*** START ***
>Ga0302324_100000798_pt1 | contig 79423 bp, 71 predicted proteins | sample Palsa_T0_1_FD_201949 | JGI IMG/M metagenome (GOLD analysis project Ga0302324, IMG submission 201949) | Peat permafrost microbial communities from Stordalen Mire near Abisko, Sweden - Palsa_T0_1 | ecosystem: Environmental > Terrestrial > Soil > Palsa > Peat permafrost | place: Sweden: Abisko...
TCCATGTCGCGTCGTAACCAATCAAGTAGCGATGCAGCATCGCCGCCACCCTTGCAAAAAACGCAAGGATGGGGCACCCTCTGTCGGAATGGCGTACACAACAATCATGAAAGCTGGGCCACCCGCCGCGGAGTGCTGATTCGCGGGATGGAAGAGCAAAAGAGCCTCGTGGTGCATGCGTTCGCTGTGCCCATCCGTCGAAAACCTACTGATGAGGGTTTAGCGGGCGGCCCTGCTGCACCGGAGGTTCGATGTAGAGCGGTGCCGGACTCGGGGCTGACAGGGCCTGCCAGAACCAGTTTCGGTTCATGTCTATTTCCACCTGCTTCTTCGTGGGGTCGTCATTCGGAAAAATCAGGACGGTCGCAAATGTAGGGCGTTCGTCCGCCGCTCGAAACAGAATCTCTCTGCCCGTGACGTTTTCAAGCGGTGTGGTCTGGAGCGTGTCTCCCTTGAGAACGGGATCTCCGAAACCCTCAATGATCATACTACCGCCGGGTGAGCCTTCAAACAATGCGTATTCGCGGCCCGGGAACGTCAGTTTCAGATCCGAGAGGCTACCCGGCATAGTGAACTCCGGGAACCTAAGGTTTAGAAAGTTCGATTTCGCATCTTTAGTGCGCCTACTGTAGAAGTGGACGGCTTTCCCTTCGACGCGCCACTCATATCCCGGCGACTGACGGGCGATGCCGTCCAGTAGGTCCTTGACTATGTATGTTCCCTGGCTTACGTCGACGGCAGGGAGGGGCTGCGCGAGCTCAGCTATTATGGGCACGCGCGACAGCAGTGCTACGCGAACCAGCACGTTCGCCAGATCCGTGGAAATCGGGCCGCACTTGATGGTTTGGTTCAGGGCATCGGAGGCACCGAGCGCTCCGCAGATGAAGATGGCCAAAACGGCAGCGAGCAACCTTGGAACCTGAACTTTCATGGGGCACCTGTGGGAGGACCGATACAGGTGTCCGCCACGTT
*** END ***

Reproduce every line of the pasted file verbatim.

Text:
>Ga0302324_100000798_pt1 | contig 79423 bp, 71 predicted proteins | sample Palsa_T0_1_FD_201949 | JGI IMG/M metagenome (GOLD analysis project Ga0302324, IMG submission 201949) | Peat permafrost microbial communities from Stordalen Mire near Abisko, Sweden - Palsa_T0_1 | ecosystem: Environmental > Terrestrial > Soil > Palsa > Peat permafrost | place: Sweden: Abisko...
TCCATGTCGCGTCGTAACCAATCAAGTAGCGATGCAGCATCGCCGCCACCCTTGCAAAAAACGCAAGGATGGGGCACCCTCTGTCGGAATGGCGTACACAACAATCATGAAAGCTGGGCCACCCGCCGCGGAGTGCTGATTCGCGGGATGGAAGAGCAAAAGAGCCTCGTGGTGCATGCGTTCGCTGTGCCCATCCGTCGAAAACCTACTGATGAGGGTTTAGCGGGCGGCCCTGCTGCACCGGAGGTTCGATGTAGAGCGGTGCCGGACTCGGGGCTGACAGGGCCTGCCAGAACCAGTTTCGGTTCATGTCTATTTCCACCTGCTTCTTCGTGGGGTCGTCATTCGGAAAAATCAGGACGGTCGCAAATGTAGGGCGTTCGTCCGCCGCTCGAAACAGAATCTCTCTGCCCGTGACGTTTTCAAGCGGTGTGGTCTGGAGCGTGTCTCCCTTGAGAACGGGATCTCCGAAACCCTCAATGATCATACTACCGCCGGGTGAGCCTTCAAACAATGCGTATTCGCGGCCCGGGAACGTCAGTTTCAGATCCGAGAGGCTACCCGGCATAGTGAACTCCGGGAACCTAAGGTTTAGAAAGTTCGATTTCGCATCTTTAGTGCGCCTACTGTAGAAGTGGACGGCTTTCCCTTCGACGCGCCACTCATATCCCGGCGACTGACGGGCGATGCCGTCCAGTAGGTCCTTGACTATGTATGTTCCCTGGCTTACGTCGACGGCAGGGAGGGGCTGCGCGAGCTCAGCTATTATGGGCACGCGCGACAGCAGTGCTACGCGAACCAGCACGTTCGCCAGATCCGTGGAAATCGGGCCGCACTTGATGGTTTGGTTCAGGGCATCGGAGGCACCGAGCGCTCCGCAGATGAAGATGGCCAAAACGGCAGCGAGCAACCTTGGAACCTGAACTTTCATGGGGCACCTGTGGGAGGACCGATACAGGTGTCCGCCACGTT